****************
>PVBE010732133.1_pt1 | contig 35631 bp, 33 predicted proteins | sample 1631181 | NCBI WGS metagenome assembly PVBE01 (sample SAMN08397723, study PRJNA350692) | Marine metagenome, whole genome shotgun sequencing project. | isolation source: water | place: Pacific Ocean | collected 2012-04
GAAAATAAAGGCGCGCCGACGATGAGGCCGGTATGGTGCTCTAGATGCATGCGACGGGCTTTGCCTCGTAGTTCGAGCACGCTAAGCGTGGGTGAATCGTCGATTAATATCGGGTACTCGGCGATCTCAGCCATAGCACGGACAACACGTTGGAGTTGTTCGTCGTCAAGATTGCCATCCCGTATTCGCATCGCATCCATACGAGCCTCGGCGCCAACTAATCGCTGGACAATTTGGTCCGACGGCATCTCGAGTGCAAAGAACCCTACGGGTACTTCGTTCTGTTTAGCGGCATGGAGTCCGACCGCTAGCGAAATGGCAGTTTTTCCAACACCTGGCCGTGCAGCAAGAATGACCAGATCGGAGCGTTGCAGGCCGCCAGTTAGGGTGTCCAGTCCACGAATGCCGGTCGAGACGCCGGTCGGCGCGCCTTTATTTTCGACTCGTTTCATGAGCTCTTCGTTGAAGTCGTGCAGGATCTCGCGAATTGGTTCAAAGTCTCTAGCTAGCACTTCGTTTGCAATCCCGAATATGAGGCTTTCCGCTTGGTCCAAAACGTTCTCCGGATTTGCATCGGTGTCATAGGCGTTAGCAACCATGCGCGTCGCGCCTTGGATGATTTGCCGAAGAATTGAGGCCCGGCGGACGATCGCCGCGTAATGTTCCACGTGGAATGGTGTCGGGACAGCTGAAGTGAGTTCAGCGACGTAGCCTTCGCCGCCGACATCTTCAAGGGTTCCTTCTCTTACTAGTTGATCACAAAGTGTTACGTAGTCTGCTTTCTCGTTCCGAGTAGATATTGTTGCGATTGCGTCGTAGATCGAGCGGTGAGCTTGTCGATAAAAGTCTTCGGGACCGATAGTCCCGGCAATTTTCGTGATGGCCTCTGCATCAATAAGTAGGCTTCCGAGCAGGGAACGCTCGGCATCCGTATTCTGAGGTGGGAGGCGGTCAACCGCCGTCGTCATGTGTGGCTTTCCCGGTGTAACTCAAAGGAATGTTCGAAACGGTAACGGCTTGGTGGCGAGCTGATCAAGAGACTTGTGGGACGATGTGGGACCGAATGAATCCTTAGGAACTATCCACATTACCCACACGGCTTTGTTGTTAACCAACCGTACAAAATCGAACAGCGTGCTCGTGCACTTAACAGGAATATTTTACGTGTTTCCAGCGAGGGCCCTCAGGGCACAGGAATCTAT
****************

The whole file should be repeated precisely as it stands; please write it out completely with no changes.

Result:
>PVBE010732133.1_pt1 | contig 35631 bp, 33 predicted proteins | sample 1631181 | NCBI WGS metagenome assembly PVBE01 (sample SAMN08397723, study PRJNA350692) | Marine metagenome, whole genome shotgun sequencing project. | isolation source: water | place: Pacific Ocean | collected 2012-04
GAAAATAAAGGCGCGCCGACGATGAGGCCGGTATGGTGCTCTAGATGCATGCGACGGGCTTTGCCTCGTAGTTCGAGCACGCTAAGCGTGGGTGAATCGTCGATTAATATCGGGTACTCGGCGATCTCAGCCATAGCACGGACAACACGTTGGAGTTGTTCGTCGTCAAGATTGCCATCCCGTATTCGCATCGCATCCATACGAGCCTCGGCGCCAACTAATCGCTGGACAATTTGGTCCGACGGCATCTCGAGTGCAAAGAACCCTACGGGTACTTCGTTCTGTTTAGCGGCATGGAGTCCGACCGCTAGCGAAATGGCAGTTTTTCCAACACCTGGCCGTGCAGCAAGAATGACCAGATCGGAGCGTTGCAGGCCGCCAGTTAGGGTGTCCAGTCCACGAATGCCGGTCGAGACGCCGGTCGGCGCGCCTTTATTTTCGACTCGTTTCATGAGCTCTTCGTTGAAGTCGTGCAGGATCTCGCGAATTGGTTCAAAGTCTCTAGCTAGCACTTCGTTTGCAATCCCGAATATGAGGCTTTCCGCTTGGTCCAAAACGTTCTCCGGATTTGCATCGGTGTCATAGGCGTTAGCAACCATGCGCGTCGCGCCTTGGATGATTTGCCGAAGAATTGAGGCCCGGCGGACGATCGCCGCGTAATGTTCCACGTGGAATGGTGTCGGGACAGCTGAAGTGAGTTCAGCGACGTAGCCTTCGCCGCCGACATCTTCAAGGGTTCCTTCTCTTACTAGTTGATCACAAAGTGTTACGTAGTCTGCTTTCTCGTTCCGAGTAGATATTGTTGCGATTGCGTCGTAGATCGAGCGGTGAGCTTGTCGATAAAAGTCTTCGGGACCGATAGTCCCGGCAATTTTCGTGATGGCCTCTGCATCAATAAGTAGGCTTCCGAGCAGGGAACGCTCGGCATCCGTATTCTGAGGTGGGAGGCGGTCAACCGCCGTCGTCATGTGTGGCTTTCCCGGTGTAACTCAAAGGAATGTTCGAAACGGTAACGGCTTGGTGGCGAGCTGATCAAGAGACTTGTGGGACGATGTGGGACCGAATGAATCCTTAGGAACTATCCACATTACCCACACGGCTTTGTTGTTAACCAACCGTACAAAATCGAACAGCGTGCTCGTGCACTTAACAGGAATATTTTACGTGTTTCCAGCGAGGGCCCTCAGGGCACAGGAATCTAT